Circuit of The Americas on the eve of the USGP

All eyes are on Austin this morning, as the world awaits the start of the 2012 Formula 1 United States Grand Prix. Since inception, the concept of having Formula 1 back in the U.S. has sparked global conversation about the future of the sport in America. Today, American motorsport will be redefined as the highest class of racing takes to the track for the first F1 Grand Prix in the U.S. since 2007.

On May 25, 2010, Formula 1 announced Austin would be the host city for the USGP.  Shocking many who expected New York to be the host, Austin was not met with open arms by the paddock or fans worldwide.  As details of the track surfaced, the man behind the vision, Tavo Helmund, stepped forward to explain the concept. From the first inking with his long-time friend and MotoGP champion Kevin Schwantz, the circuit’s design has always been a driver’s circuit.  The elevation and complex turn sequences were designed to be a challenge to drivers and sure to make some great racing action.

Over two and half years later, the project has reached its day of reckoning.  Hurdles to full support from the State of Texas and Austin City Council were early challenges to the project.  As construction continued, in the background an internal struggle over the project was brewing. Disagreements arose between Tavo and the expanding executive team; eventually, Tavo would leave the project.

In November 2011, with just one year to go until the scheduled race, contract disputes between COTA, Tavo and F1 boss Bernie Ecclestone meant the race might not happen in 2012. For several weeks, construction stopped and the sentiment was a 2012 USGP was not going to happen.  Finally, on December 7, negotiations concluded and Circuit of The Americas had secured the USGP again: November 18, 2012 was race day.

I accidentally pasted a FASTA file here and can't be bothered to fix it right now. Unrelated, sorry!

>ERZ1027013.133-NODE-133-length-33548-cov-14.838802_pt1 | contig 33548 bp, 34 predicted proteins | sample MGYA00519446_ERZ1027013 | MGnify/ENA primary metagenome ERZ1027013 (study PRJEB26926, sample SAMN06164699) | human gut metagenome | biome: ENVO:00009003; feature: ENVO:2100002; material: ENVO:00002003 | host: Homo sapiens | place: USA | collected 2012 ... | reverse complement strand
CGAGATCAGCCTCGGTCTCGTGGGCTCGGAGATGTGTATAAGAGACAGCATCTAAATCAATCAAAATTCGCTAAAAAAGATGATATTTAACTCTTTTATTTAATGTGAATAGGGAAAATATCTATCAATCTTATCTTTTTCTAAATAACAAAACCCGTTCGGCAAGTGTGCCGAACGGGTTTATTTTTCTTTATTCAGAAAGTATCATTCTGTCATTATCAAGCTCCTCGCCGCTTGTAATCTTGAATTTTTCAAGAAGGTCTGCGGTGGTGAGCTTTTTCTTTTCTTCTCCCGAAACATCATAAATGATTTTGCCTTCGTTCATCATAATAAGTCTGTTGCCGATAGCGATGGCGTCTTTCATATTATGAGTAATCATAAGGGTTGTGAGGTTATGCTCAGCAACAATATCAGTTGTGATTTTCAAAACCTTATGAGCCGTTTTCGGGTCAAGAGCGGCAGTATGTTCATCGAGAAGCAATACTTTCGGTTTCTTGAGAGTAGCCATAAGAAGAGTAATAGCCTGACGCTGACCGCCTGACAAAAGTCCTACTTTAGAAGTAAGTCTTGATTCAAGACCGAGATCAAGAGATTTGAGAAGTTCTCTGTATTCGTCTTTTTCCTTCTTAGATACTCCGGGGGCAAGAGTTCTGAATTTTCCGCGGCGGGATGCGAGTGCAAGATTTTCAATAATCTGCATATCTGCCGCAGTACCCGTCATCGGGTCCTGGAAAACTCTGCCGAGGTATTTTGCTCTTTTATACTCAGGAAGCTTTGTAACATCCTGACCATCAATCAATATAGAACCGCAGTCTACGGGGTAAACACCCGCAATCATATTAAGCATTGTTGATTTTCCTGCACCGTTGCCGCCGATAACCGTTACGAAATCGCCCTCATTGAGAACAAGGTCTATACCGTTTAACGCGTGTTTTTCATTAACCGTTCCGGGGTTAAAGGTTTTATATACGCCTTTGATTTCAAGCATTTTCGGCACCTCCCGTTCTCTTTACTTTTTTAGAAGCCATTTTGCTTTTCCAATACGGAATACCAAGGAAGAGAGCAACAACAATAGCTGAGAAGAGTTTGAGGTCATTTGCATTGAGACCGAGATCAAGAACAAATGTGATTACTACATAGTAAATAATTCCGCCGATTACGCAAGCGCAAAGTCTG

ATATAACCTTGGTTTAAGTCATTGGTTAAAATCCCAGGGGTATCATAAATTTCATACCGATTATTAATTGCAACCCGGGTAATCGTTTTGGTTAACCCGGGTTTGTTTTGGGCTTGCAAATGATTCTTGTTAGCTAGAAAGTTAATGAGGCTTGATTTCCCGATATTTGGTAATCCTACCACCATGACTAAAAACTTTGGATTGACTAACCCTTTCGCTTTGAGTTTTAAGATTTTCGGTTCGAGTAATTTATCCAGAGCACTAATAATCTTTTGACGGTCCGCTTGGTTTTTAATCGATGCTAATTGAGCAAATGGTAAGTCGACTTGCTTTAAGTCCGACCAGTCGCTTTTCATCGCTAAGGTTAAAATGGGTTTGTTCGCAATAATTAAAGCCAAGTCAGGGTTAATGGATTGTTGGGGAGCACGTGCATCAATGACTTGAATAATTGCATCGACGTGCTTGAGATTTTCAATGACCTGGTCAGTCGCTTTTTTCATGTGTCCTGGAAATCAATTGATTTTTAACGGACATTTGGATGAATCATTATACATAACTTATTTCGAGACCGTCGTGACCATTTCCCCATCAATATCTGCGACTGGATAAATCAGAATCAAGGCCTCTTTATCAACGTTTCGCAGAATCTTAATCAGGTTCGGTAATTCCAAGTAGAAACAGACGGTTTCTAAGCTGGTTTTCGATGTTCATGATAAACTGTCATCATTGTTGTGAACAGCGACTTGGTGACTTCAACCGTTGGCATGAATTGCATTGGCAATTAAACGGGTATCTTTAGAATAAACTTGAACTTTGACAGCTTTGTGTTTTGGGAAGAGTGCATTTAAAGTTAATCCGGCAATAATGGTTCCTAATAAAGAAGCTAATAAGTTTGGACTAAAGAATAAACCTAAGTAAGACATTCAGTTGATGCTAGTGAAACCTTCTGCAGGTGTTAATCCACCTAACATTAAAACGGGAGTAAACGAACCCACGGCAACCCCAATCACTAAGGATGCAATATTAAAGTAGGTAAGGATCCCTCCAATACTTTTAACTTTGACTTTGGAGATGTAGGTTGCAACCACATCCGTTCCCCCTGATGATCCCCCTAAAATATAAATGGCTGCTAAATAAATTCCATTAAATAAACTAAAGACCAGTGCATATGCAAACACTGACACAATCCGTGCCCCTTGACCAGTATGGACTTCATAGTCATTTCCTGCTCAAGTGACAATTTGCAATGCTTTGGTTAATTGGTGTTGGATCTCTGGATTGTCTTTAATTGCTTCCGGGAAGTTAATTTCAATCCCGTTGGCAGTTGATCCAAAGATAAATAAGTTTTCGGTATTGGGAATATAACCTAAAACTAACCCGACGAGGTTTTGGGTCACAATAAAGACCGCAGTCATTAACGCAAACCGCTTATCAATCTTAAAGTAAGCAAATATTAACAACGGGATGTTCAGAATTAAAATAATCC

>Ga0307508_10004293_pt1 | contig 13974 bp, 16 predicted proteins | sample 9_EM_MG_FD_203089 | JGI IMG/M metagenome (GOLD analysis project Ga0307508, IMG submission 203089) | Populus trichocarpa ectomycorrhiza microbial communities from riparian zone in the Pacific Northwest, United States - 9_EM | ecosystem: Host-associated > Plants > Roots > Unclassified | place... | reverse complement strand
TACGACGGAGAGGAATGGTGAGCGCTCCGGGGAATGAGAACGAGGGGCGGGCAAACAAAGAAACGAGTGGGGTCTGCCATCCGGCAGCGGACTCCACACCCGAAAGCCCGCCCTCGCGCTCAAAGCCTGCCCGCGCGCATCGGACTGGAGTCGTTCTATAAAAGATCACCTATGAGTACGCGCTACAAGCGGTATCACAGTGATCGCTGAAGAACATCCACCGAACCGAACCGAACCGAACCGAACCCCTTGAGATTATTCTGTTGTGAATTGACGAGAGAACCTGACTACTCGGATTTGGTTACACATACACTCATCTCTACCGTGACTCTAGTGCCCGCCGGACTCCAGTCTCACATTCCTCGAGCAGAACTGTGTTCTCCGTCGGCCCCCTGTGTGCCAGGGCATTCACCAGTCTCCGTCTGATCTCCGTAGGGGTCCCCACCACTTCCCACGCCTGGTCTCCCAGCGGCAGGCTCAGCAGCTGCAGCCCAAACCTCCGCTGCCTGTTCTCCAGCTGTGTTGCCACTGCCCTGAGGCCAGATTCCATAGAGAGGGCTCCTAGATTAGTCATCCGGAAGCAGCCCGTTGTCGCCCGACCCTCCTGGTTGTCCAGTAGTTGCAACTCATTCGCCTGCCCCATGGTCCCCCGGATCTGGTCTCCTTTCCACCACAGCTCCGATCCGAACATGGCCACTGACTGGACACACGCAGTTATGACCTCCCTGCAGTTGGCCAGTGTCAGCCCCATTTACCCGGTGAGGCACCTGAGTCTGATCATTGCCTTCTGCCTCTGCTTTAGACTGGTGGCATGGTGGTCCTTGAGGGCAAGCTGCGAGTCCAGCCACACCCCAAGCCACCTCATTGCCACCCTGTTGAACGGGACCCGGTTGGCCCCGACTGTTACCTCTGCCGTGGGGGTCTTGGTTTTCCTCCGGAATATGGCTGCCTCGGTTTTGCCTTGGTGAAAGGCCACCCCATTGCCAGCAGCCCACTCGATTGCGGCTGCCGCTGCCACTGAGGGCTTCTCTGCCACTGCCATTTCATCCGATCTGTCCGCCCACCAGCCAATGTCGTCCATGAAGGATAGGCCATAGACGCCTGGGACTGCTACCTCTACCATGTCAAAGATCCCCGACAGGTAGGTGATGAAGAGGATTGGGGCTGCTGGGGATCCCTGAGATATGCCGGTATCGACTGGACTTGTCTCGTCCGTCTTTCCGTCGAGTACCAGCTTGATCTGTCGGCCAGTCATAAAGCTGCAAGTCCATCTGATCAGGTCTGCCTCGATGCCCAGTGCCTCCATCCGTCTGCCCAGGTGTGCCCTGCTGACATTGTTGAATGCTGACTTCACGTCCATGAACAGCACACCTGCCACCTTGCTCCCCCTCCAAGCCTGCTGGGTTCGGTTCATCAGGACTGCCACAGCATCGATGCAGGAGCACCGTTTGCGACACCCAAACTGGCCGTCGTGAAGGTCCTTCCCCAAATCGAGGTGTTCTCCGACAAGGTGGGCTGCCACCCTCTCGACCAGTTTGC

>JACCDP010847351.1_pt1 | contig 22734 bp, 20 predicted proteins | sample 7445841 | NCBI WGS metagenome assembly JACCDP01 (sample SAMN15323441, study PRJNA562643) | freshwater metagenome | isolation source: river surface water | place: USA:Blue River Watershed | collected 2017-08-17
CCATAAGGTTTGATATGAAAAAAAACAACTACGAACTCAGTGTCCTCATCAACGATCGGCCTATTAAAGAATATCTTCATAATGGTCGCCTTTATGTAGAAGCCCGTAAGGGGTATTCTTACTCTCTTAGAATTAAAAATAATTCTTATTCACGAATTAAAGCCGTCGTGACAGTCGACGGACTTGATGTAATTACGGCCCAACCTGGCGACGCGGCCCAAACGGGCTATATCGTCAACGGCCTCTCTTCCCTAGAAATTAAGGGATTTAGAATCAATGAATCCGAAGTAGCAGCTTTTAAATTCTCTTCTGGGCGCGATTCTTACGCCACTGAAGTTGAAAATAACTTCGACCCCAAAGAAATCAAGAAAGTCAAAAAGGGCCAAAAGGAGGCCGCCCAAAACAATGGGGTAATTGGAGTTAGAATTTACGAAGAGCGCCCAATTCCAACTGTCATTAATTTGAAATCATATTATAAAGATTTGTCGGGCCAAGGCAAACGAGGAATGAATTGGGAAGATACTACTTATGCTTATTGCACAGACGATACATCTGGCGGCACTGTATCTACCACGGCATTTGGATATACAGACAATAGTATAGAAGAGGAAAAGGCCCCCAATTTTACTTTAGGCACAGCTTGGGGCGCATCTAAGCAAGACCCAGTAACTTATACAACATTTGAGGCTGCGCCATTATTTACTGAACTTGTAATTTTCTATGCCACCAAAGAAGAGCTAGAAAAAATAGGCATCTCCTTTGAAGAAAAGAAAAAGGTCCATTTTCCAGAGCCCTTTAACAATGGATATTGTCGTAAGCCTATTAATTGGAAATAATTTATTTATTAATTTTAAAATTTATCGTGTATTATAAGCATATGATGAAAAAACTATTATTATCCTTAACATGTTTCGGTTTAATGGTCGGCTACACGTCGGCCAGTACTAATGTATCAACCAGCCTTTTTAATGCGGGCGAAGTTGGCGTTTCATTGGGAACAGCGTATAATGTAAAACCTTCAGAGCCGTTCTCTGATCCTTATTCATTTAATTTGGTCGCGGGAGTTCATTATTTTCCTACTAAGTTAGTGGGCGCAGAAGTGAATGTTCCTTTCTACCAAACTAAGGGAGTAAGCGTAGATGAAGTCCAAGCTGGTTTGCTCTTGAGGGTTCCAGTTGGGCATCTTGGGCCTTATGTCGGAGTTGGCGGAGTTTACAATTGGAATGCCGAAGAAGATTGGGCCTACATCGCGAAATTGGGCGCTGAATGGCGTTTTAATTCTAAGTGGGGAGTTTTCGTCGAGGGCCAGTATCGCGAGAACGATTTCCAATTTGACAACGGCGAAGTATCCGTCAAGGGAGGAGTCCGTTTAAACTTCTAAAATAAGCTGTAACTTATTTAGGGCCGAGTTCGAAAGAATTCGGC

Construction blasted forward and the structures grew at amazing pace.  By April, the circuit started to look like a proper grand prix facility and the potential for a great race was in sight. When fall came around and FIA’s Charlie Whiting announced inspection was all clear, the project became the talk of the paddock as Austin was the next major hurdle to clear to finish out the season.

When the Abu Dhabi Grand Prix finished just two weeks ago, the teams, drivers and media started to anticipate the upcoming race in Austin.  A new, untested facility was bound to present challenges and shake up the championship competition between Vettel and Alonso.  Whoever could grab the win in Austin might have a chance to secure the 2012 Driver’s title, making the inaugural event in Austin that much more special.

Now, after years of anticipation, race day is here. The day is crisp and cool, the smell of gasoline (petrol is you prefer) and rubber fill the air, and energy is abounds as the event is unfolding before our eyes. This weekend’s practice and qualifying sessions have proven the circuit is what is was designed to be, a true driver’s circuit. 

The action today should be spectacular. The spectators will not be disappointed. From the paddock, the word this weekend is Austin has something really special, between the Circuit and the city, this event has not met a single round of criticism, something everyone including fans, Tavo, COTA and Bernie should be quite proud of.